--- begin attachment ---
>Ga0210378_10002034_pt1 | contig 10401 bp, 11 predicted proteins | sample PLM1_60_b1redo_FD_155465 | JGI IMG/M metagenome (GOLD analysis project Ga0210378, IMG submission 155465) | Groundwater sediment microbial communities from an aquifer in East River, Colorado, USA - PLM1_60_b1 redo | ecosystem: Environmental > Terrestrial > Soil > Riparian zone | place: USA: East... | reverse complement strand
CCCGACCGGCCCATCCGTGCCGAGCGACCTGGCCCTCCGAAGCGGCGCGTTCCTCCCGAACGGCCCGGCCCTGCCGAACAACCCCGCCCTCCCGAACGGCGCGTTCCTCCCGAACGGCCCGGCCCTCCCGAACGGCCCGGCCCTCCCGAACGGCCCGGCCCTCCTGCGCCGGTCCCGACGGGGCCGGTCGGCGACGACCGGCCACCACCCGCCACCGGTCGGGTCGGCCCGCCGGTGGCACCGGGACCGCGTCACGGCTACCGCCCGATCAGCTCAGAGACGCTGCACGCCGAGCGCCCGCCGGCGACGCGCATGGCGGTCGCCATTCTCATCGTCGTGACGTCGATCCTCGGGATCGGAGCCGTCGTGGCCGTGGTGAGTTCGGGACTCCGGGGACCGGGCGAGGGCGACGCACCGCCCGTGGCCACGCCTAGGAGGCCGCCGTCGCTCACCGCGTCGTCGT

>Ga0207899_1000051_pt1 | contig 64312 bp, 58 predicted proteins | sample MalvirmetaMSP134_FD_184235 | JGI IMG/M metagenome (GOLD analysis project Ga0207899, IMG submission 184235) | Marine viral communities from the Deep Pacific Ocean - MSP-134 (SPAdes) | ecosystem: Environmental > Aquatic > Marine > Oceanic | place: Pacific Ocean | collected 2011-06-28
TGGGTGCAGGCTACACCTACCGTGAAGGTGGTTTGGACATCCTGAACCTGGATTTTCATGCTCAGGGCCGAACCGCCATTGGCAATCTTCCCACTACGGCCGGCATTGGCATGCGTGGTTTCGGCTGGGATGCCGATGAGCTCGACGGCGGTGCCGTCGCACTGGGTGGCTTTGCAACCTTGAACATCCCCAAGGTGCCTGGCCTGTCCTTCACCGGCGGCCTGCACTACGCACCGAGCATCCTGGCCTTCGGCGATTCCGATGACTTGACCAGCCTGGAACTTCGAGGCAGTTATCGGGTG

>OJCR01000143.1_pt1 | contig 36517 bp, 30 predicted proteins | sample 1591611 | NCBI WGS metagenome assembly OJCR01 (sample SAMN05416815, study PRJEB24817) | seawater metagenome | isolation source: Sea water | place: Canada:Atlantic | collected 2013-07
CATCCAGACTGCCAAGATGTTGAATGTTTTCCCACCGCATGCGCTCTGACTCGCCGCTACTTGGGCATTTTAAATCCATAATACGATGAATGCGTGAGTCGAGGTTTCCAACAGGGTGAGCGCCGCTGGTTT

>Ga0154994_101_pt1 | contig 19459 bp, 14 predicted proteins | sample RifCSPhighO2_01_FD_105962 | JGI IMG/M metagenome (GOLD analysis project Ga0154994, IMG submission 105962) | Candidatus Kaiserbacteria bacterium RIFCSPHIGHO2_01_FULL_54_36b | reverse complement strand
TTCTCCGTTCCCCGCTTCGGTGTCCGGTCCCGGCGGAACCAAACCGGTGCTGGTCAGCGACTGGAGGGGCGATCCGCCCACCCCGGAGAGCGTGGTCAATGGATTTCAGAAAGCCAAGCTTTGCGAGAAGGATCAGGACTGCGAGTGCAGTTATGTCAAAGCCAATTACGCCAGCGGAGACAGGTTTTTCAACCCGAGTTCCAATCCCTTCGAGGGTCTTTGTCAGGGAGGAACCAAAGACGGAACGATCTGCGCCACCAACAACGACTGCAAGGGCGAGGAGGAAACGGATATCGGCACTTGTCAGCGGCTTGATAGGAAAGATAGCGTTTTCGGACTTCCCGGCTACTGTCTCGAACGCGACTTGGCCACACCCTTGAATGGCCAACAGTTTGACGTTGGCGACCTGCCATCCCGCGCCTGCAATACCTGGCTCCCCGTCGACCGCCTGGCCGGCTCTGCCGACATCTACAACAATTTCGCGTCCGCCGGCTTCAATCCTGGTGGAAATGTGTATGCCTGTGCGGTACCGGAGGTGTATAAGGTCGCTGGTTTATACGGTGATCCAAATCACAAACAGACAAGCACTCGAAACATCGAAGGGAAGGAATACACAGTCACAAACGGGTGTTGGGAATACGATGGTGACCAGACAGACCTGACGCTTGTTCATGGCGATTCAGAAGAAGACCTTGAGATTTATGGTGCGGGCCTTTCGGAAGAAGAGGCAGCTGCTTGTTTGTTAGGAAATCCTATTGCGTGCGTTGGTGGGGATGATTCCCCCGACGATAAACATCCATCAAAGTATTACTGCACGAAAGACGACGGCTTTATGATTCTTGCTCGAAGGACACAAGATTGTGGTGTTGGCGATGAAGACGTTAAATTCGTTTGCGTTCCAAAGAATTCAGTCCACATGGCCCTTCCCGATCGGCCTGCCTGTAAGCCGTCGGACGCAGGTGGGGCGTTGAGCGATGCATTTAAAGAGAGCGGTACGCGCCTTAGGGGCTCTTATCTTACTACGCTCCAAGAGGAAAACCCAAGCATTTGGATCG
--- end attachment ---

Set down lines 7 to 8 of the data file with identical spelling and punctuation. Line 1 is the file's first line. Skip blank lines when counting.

>Ga0154994_101_pt1 | contig 19459 bp, 14 predicted proteins | sample RifCSPhighO2_01_FD_105962 | JGI IMG/M metagenome (GOLD analysis project Ga0154994, IMG submission 105962) | Candidatus Kaiserbacteria bacterium RIFCSPHIGHO2_01_FULL_54_36b | reverse complement strand
TTCTCCGTTCCCCGCTTCGGTGTCCGGTCCCGGCGGAACCAAACCGGTGCTGGTCAGCGACTGGAGGGGCGATCCGCCCACCCCGGAGAGCGTGGTCAATGGATTTCAGAAAGCCAAGCTTTGCGAGAAGGATCAGGACTGCGAGTGCAGTTATGTCAAAGCCAATTACGCCAGCGGAGACAGGTTTTTCAACCCGAGTTCCAATCCCTTCGAGGGTCTTTGTCAGGGAGGAACCAAAGACGGAACGATCTGCGCCACCAACAACGACTGCAAGGGCGAGGAGGAAACGGATATCGGCACTTGTCAGCGGCTTGATAGGAAAGATAGCGTTTTCGGACTTCCCGGCTACTGTCTCGAACGCGACTTGGCCACACCCTTGAATGGCCAACAGTTTGACGTTGGCGACCTGCCATCCCGCGCCTGCAATACCTGGCTCCCCGTCGACCGCCTGGCCGGCTCTGCCGACATCTACAACAATTTCGCGTCCGCCGGCTTCAATCCTGGTGGAAATGTGTATGCCTGTGCGGTACCGGAGGTGTATAAGGTCGCTGGTTTATACGGTGATCCAAATCACAAACAGACAAGCACTCGAAACATCGAAGGGAAGGAATACACAGTCACAAACGGGTGTTGGGAATACGATGGTGACCAGACAGACCTGACGCTTGTTCATGGCGATTCAGAAGAAGACCTTGAGATTTATGGTGCGGGCCTTTCGGAAGAAGAGGCAGCTGCTTGTTTGTTAGGAAATCCTATTGCGTGCGTTGGTGGGGATGATTCCCCCGACGATAAACATCCATCAAAGTATTACTGCACGAAAGACGACGGCTTTATGATTCTTGCTCGAAGGACACAAGATTGTGGTGTTGGCGATGAAGACGTTAAATTCGTTTGCGTTCCAAAGAATTCAGTCCACATGGCCCTTCCCGATCGGCCTGCCTGTAAGCCGTCGGACGCAGGTGGGGCGTTGAGCGATGCATTTAAAGAGAGCGGTACGCGCCTTAGGGGCTCTTATCTTACTACGCTCCAAGAGGAAAACCCAAGCATTTGGATCG